IMB: Piracy Incidents Down in 2019, But Gulf of Guinea Risks Remain

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The number of piracy and armed robbery at sea incidents was down in first nine months of 2019, but  piracy hotspots like the Gulf of Guinea continue to pose a threat to the safety of mariners and ships, according to the International Chamber of Commerce International Maritime Bureau’s (IMB) report for the third quarter of 2019. 

Overall, a total of 119 incidents have been reported to the IMB Piracy Reporting Centre (IMB PRC) in 2019, compared to 156 incidents for the same period in 2018. The 2019 incidents include 95 vessels boarded, 10 vessels fired upon, 10 attempted attacks, and four vessels hijacked, according to the IMB PRC. 

The number of crew taken hostage also saw a significant drop, declining from 112 in the first nine months of 2018 to 49 so far in 2019. 

The IMB PRC notes that while the overall number of incidents has dropped, incidents involving guns and knives remain consistent. There have been 24 knife-related and 35 gun-related incidents reported in 2019, compared to 25 and 37, respectively, for the first nine months of 2018. 

Gulf of Guinea

The Gulf of Guinea continues to be a particularly high risk region for seafarers, representing 86% of crew taken hostage and nearly 82% of crew kidnappings globally so far in 2019. 

In July, a general cargo vessel was hijacked approximately 120nm SW from Brass, resulting in ten crew kidnapped and held for four weeks. In August, a bulk carrier and a general cargo vessel were boarded within hours of each other at Douala anchorage, Cameroon, resulting in a total of seventeen crew being kidnapped. Within six weeks all kidnapped crew were released.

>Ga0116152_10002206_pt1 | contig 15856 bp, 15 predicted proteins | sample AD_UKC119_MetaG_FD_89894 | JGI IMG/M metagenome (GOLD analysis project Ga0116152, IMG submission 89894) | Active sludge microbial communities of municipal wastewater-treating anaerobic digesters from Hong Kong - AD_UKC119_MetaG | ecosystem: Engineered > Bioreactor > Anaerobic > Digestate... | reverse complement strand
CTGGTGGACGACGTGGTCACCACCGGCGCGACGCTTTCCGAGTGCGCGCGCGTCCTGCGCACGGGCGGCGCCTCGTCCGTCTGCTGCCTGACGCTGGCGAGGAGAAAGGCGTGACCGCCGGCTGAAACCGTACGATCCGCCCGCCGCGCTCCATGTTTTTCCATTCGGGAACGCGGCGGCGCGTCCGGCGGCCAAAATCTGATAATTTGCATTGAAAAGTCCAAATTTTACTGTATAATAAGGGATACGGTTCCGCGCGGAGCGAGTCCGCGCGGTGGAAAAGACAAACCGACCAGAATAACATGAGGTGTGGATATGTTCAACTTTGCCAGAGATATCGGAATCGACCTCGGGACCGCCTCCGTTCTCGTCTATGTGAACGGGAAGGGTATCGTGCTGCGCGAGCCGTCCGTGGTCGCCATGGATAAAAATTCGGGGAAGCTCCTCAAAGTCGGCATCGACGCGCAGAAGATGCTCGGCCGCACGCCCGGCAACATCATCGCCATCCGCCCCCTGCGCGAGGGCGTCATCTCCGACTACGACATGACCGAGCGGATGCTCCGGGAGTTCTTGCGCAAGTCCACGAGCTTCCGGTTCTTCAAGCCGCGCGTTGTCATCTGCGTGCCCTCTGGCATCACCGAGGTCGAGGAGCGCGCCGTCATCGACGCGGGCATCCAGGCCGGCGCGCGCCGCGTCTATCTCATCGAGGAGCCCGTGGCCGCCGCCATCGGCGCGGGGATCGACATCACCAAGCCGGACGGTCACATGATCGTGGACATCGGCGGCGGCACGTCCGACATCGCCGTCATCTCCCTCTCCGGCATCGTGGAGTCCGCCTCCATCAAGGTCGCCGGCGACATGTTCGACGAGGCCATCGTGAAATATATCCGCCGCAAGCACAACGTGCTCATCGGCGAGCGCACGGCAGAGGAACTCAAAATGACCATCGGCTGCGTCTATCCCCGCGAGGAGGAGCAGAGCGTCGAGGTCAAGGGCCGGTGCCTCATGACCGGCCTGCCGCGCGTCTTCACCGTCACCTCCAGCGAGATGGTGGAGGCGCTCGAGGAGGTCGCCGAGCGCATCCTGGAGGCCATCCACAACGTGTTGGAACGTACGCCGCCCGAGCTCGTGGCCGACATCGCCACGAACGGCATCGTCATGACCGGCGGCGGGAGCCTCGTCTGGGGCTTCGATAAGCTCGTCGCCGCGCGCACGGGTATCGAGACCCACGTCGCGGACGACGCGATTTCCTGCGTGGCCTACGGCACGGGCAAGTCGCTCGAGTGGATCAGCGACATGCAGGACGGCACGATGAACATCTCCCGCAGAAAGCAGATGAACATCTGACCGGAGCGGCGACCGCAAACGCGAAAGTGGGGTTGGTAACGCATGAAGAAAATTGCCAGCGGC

The IMB PRC says the incidents, however, demonstrate the range of piracy activity in the Gulf of Guinea and that all types of ships are vulnerable to attack. Lagos also recorded 11 incidents in 2019, the highest number for any port.

“Although incidents are down, the Gulf of Guinea continues to be a concern for piracy and armed robbery-related activities with kidnappings of crew members increasing in both scale and frequency,” said Pottengal Mukundan, Director, ICC IMB. “It is important that shipmasters and owners continue to report all actual, attempted, and suspected incidents to ensure that an accurate picture of these attacks emerge and  action is taken against these criminals before the incidents further escalate.”

Continued improvement in Indonesia

Meanwhile, Indonesia saw a decline in overall piracy-related incidents, with 20 actual and attempted attacks for the first nine months of 2019. Over the past five years, Indonesia has gradually reduced its share of piracy related incidents. As recent as 2015, Indonesia reported 86 actual and attempted piracy incidents through Q3. Indonesia’s impressive gains can be attributed to continued information sharing between the Indonesian Marine Police and the IMB PRC.

No incidents in Somalia, but threats remain

Meanwhile, Somalia has no piracy-related incidents recorded for the first nine months of 2019. Although no incidents have been reported, Somali pirates continue to possess the capacity to carry out attacks in the Somali basin and wider Indian Ocean. As a result, the IMB PRC advises ship owners to remain cautious when transitting these waters.